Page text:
Posts tagged sonet
“I kid you not, statistics is now the sexiest subject on the planet” - Hans Rosling
In this spectacular section of ‘The Joy of Stats’ by BBC, using augmented reality animation, Rolsing tells the story of the world in 200 countries over 200 years using 120,000 numbers - in just four minutes. Plotting life expectancy against income for every country since 1810, Hans shows how the world we live in is radically different from the world most of us imagine.
More incredibly amazing videos by Rosling at GapMinder.
7 July 2005
08.50 London is struck by three bombs.
09.18 (just 28 minutes later) on Wikipedia, the user Morwen creates the page “7 July 2005 London bombings”.
10.38 76 different Wikipedians made 250 edits to this page already, trying to make sense of reality in realtime …
By the end of the day the Wikipedia page “7 July 2005 London bombings” have been edited 2581 times!
The video “History unfolding” shows the evolution in time of the Wikipedia page “7 July 2005 London bombings”. Technically, I extracted from the API all the revisions of the Wikipedia page and I got a screenshot of each of them using Firefox with Page Saver extension running on an X virtual framebuffer (I tried khtml2png but I was unable to install it). Then I put together all the screenshots with mencoder and added the audio.
Wikipedia pages are released under the Creative Commons Attribution-ShareAlike License. The soundtrack I added is Unfinished History by Johaness Gilther, released on Jamendo as Creative Commons Attribution-NoDerivs. So my video is released under Creative Commons Attribution-ShareAlike License. Enjoy!
The video is just one example of history unfolding under your eyes as it develops, of how people create their collective memories in real time.
We can now investigate how we, as a society, create our world, our perceptions of the past.
Now we can research past, present and future! And control it together!
“Who controls the past, controls the future; who controls the present, controls the past.”
Nineteen Eighty-Four - George Orwell
UPDATE: Dami, in a comment to this post, says “if a word appears in a newer edition of an older work (e.g. in the introduction section of cheap reprints of public domain books) Google will count it as an appearance at the time the original work was published.” I checked and this is true, thanks Dami!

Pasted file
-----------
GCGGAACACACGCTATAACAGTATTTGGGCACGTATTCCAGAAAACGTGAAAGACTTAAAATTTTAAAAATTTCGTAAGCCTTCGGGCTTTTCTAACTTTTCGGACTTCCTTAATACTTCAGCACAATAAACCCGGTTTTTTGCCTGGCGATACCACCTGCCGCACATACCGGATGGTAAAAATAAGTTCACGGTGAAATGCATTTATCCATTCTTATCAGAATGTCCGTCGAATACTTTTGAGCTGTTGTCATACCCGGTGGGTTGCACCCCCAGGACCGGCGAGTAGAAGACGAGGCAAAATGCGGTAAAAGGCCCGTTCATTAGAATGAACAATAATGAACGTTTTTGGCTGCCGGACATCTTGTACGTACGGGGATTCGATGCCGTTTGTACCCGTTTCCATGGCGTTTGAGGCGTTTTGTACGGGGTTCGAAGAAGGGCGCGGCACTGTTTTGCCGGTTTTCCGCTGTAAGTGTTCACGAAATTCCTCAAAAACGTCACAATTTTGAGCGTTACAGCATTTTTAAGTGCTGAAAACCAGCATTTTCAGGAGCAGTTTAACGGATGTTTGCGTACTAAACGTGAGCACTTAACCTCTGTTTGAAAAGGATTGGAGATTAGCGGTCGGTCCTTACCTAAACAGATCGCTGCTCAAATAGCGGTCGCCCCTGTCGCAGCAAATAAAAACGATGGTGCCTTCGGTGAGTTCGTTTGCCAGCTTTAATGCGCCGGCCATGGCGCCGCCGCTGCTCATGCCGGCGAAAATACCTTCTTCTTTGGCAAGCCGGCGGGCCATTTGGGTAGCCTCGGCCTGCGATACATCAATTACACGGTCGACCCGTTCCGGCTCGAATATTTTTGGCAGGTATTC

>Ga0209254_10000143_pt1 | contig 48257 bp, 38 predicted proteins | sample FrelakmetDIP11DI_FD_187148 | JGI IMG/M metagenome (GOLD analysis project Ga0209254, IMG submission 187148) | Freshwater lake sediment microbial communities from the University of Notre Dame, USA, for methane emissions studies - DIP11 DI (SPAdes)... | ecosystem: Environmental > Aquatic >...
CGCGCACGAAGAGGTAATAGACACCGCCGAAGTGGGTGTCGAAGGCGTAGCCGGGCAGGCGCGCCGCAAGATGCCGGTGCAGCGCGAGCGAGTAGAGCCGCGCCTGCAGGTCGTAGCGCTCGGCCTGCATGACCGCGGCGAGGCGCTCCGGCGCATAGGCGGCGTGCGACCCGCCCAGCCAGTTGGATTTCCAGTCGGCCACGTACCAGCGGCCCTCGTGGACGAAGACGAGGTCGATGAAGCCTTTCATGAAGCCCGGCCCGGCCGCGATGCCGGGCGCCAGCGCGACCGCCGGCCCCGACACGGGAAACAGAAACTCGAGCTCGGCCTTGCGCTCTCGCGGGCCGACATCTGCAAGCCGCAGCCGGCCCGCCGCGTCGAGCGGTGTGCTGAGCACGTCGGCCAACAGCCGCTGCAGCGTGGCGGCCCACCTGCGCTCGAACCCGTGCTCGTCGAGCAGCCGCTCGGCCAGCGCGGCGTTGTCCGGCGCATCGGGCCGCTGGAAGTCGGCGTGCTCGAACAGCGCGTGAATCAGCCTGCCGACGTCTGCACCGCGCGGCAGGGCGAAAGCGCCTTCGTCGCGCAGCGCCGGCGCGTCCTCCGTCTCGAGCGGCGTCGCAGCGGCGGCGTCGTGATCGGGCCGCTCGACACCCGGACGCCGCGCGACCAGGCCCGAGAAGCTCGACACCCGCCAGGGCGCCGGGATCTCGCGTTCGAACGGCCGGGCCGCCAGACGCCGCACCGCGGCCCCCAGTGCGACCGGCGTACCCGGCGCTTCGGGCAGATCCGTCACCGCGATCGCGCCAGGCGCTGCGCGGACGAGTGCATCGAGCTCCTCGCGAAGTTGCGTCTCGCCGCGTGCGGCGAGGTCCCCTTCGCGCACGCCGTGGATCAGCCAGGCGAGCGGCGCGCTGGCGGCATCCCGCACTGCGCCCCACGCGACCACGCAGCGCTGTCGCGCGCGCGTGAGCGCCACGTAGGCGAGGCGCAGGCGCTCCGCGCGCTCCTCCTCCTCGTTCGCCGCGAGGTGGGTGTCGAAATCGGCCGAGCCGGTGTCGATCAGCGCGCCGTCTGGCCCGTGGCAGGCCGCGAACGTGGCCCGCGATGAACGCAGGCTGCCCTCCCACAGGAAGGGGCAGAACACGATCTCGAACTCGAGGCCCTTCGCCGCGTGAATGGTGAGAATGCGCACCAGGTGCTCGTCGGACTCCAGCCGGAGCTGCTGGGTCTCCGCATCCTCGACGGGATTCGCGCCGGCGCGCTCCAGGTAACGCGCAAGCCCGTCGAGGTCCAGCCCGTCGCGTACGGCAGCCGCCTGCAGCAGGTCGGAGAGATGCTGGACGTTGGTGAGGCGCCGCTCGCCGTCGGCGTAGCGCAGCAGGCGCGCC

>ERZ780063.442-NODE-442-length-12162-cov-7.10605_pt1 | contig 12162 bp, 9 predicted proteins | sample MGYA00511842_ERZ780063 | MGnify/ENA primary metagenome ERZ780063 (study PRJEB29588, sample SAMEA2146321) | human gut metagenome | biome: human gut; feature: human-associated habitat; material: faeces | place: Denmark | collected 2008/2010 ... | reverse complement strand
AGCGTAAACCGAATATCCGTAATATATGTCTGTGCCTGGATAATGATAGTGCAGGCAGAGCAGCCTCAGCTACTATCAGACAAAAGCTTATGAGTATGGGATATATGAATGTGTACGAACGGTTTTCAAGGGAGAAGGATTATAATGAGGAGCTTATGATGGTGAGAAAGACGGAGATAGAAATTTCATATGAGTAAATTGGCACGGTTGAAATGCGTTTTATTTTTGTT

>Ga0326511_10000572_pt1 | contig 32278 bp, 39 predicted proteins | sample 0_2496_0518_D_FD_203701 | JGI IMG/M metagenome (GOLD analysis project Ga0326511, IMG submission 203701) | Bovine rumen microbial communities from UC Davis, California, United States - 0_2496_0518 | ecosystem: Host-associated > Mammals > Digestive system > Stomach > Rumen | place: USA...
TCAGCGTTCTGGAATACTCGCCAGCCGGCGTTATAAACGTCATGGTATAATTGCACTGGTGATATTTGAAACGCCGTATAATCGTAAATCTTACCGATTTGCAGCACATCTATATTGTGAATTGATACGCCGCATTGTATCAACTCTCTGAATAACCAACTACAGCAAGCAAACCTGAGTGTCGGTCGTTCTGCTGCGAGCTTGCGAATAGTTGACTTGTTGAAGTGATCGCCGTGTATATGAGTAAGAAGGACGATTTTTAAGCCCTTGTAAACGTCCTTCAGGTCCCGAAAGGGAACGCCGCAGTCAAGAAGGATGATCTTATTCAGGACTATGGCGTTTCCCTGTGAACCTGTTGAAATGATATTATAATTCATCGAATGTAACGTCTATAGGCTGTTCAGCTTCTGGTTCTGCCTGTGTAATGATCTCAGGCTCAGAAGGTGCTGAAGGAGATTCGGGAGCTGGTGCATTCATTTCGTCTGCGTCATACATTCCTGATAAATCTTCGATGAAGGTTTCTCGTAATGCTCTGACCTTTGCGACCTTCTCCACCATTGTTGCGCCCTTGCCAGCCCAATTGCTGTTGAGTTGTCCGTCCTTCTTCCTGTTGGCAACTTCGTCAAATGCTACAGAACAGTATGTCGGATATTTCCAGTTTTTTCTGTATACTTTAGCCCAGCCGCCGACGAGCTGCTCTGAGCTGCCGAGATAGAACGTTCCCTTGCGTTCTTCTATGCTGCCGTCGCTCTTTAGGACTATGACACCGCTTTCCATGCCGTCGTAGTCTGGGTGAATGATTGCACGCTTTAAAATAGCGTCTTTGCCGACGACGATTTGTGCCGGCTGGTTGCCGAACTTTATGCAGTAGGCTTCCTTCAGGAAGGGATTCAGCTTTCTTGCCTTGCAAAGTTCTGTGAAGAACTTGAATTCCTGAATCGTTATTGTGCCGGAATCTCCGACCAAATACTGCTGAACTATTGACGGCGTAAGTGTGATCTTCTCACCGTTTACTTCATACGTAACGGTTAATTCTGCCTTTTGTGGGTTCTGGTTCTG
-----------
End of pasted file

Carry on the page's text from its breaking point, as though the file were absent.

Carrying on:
I was playing with Google Books Ngram Viewer, which allows you to check how frequently certain phrases occurred in books published since 1950 up to 2008.
Curiously the following graph reports that some books (only 0.0000011% but greater than zero anyway!) were containing the work “wikipedia” (and “wiki”) already in 1950 and in 1975. Maybe there is a small bug even in mighty google services?
On 17 December 2010 Mohammed Bouazizi, a 26-year-old fruit vendor in the central town of Sidi Bouzid set himself on fire in front of a local municipal office. On 25 January 2011 Cairo was shocked by a series of protests against the government. In the following days, the protests quickly spread across the countries and finally led to the departure of the Tunisian President Zine El Abidine Ben Ali from the country on 14 January 2011, and to the resignation of the Egyptian President Hosni Mubarak on 11 February 2011. These happenings since their very beginning received an extensive mediatic attention. However, in addition to this they also triggered an intense activity on the related articles on the online encyclopaedia Wikipedia (see for example the articles “2011 Egyptian revolution” and “Tunisian revolution“).
Traumatic events like these are inherently shocking for the involved comunities and involve different layers of the social and cultural tissue. For these reasons they are deeply connected to the formation of the emergent collective memory and collective identity of these communities. The widespread diffusion of Web 2.0 services and technologies and the massive participation to social networking websites provide researchers with new opportunities to study the progressive formation of collective memories about these events since their very beginning.
In fact, since Wikipedia records every edit made to every pages by every user (registered or anonimous), it is now possible to study these memory building processes as they unfold an on a large scale, without going through laboratoy-based experiments and self-reports (which may be biased, especially when it comes to deeply traumatizing events like these).
Few days ago there was an interesting article on NYTimes about the small percentage of women on Wikipedia.
Today on the gendergap mailing list at wikipedia there is a very interesting ongoing discussion. Some preliminary statistics from the discussion are: